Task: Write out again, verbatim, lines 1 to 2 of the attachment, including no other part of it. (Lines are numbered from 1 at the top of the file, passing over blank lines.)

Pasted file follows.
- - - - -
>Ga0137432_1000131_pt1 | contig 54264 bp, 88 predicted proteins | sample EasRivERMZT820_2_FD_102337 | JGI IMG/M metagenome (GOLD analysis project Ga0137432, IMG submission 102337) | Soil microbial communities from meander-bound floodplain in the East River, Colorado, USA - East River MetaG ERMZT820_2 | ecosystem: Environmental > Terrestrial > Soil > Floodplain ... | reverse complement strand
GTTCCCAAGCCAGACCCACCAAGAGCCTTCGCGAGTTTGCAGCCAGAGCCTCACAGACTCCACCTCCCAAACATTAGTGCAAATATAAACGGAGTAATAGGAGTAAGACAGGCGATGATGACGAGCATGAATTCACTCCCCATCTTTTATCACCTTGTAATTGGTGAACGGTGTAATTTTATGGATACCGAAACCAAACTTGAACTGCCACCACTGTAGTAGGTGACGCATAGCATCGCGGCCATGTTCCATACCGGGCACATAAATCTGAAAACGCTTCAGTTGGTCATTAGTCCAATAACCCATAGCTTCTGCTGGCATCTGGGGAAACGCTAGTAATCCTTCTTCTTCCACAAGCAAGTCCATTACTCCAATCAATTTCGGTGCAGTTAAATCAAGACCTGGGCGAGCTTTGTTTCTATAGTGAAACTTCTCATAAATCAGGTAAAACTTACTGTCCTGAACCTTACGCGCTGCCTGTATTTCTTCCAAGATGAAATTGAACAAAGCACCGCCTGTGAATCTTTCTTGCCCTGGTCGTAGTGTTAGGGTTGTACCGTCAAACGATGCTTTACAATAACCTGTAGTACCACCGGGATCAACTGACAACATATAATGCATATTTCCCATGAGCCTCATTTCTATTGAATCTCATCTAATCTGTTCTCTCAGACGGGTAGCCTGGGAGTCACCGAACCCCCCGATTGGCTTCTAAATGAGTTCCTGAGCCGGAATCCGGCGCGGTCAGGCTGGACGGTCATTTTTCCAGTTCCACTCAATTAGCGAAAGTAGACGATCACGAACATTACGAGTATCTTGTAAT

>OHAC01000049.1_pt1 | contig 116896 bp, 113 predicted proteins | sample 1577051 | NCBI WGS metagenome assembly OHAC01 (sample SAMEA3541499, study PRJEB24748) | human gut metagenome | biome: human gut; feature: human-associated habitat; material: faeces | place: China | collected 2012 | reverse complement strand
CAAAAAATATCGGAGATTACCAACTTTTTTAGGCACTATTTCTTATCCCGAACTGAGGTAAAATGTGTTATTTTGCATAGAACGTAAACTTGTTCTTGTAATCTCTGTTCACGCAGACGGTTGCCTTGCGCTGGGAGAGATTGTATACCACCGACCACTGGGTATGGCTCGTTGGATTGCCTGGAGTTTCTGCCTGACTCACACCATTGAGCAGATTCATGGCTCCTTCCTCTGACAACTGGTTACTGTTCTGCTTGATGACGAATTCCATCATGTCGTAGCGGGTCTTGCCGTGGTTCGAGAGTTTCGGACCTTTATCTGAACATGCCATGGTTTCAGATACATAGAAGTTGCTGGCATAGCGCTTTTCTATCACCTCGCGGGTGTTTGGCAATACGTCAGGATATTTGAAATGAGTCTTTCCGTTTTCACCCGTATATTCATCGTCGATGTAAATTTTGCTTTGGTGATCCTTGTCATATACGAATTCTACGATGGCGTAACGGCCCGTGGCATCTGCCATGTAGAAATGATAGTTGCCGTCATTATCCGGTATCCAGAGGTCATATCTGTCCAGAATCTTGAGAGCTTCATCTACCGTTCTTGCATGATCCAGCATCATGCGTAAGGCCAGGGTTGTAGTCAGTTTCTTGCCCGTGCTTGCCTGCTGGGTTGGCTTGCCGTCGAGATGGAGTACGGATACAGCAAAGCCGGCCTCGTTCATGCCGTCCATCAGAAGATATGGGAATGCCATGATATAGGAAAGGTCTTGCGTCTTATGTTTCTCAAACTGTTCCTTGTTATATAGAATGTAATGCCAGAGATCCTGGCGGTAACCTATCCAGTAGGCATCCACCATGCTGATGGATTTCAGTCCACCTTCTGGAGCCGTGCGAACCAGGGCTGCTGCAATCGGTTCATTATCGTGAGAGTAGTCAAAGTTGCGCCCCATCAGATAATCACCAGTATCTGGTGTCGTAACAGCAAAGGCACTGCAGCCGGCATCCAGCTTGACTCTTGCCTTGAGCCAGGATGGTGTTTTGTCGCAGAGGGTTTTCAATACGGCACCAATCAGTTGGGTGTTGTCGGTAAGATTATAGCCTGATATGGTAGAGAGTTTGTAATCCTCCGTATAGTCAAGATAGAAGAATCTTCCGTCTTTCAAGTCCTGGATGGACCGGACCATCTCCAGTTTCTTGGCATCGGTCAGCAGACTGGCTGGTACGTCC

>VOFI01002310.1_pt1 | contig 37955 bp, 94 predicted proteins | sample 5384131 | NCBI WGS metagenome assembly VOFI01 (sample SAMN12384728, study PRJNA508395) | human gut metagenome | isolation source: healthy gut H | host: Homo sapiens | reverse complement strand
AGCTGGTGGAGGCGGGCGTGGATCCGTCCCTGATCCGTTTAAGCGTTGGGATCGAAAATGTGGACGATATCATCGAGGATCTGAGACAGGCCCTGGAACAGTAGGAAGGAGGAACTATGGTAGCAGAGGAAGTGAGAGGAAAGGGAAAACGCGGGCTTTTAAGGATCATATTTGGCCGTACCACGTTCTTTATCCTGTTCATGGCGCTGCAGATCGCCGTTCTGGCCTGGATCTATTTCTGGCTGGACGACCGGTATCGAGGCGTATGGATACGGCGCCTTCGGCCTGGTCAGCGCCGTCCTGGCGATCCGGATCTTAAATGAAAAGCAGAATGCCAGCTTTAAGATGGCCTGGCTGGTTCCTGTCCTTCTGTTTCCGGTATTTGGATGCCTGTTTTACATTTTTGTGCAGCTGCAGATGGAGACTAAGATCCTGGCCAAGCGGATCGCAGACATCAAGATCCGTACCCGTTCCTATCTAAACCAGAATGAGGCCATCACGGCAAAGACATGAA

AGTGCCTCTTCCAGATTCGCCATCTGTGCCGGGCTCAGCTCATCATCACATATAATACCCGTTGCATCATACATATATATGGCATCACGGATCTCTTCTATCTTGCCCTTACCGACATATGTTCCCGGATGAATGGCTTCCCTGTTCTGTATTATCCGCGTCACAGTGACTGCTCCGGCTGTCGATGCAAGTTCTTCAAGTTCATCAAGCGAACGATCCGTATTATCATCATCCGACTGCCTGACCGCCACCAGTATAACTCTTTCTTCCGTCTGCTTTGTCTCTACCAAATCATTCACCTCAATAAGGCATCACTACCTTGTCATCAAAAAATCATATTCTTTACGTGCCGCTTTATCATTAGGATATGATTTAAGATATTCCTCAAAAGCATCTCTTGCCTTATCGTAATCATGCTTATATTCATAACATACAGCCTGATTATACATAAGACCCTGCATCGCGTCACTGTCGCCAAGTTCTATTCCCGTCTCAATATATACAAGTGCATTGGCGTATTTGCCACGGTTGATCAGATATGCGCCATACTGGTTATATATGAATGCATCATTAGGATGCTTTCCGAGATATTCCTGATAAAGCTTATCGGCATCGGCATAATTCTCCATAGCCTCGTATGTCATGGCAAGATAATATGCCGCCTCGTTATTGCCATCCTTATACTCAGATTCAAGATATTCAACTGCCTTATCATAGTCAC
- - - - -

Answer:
>Ga0137432_1000131_pt1 | contig 54264 bp, 88 predicted proteins | sample EasRivERMZT820_2_FD_102337 | JGI IMG/M metagenome (GOLD analysis project Ga0137432, IMG submission 102337) | Soil microbial communities from meander-bound floodplain in the East River, Colorado, USA - East River MetaG ERMZT820_2 | ecosystem: Environmental > Terrestrial > Soil > Floodplain ... | reverse complement strand
GTTCCCAAGCCAGACCCACCAAGAGCCTTCGCGAGTTTGCAGCCAGAGCCTCACAGACTCCACCTCCCAAACATTAGTGCAAATATAAACGGAGTAATAGGAGTAAGACAGGCGATGATGACGAGCATGAATTCACTCCCCATCTTTTATCACCTTGTAATTGGTGAACGGTGTAATTTTATGGATACCGAAACCAAACTTGAACTGCCACCACTGTAGTAGGTGACGCATAGCATCGCGGCCATGTTCCATACCGGGCACATAAATCTGAAAACGCTTCAGTTGGTCATTAGTCCAATAACCCATAGCTTCTGCTGGCATCTGGGGAAACGCTAGTAATCCTTCTTCTTCCACAAGCAAGTCCATTACTCCAATCAATTTCGGTGCAGTTAAATCAAGACCTGGGCGAGCTTTGTTTCTATAGTGAAACTTCTCATAAATCAGGTAAAACTTACTGTCCTGAACCTTACGCGCTGCCTGTATTTCTTCCAAGATGAAATTGAACAAAGCACCGCCTGTGAATCTTTCTTGCCCTGGTCGTAGTGTTAGGGTTGTACCGTCAAACGATGCTTTACAATAACCTGTAGTACCACCGGGATCAACTGACAACATATAATGCATATTTCCCATGAGCCTCATTTCTATTGAATCTCATCTAATCTGTTCTCTCAGACGGGTAGCCTGGGAGTCACCGAACCCCCCGATTGGCTTCTAAATGAGTTCCTGAGCCGGAATCCGGCGCGGTCAGGCTGGACGGTCATTTTTCCAGTTCCACTCAATTAGCGAAAGTAGACGATCACGAACATTACGAGTATCTTGTAAT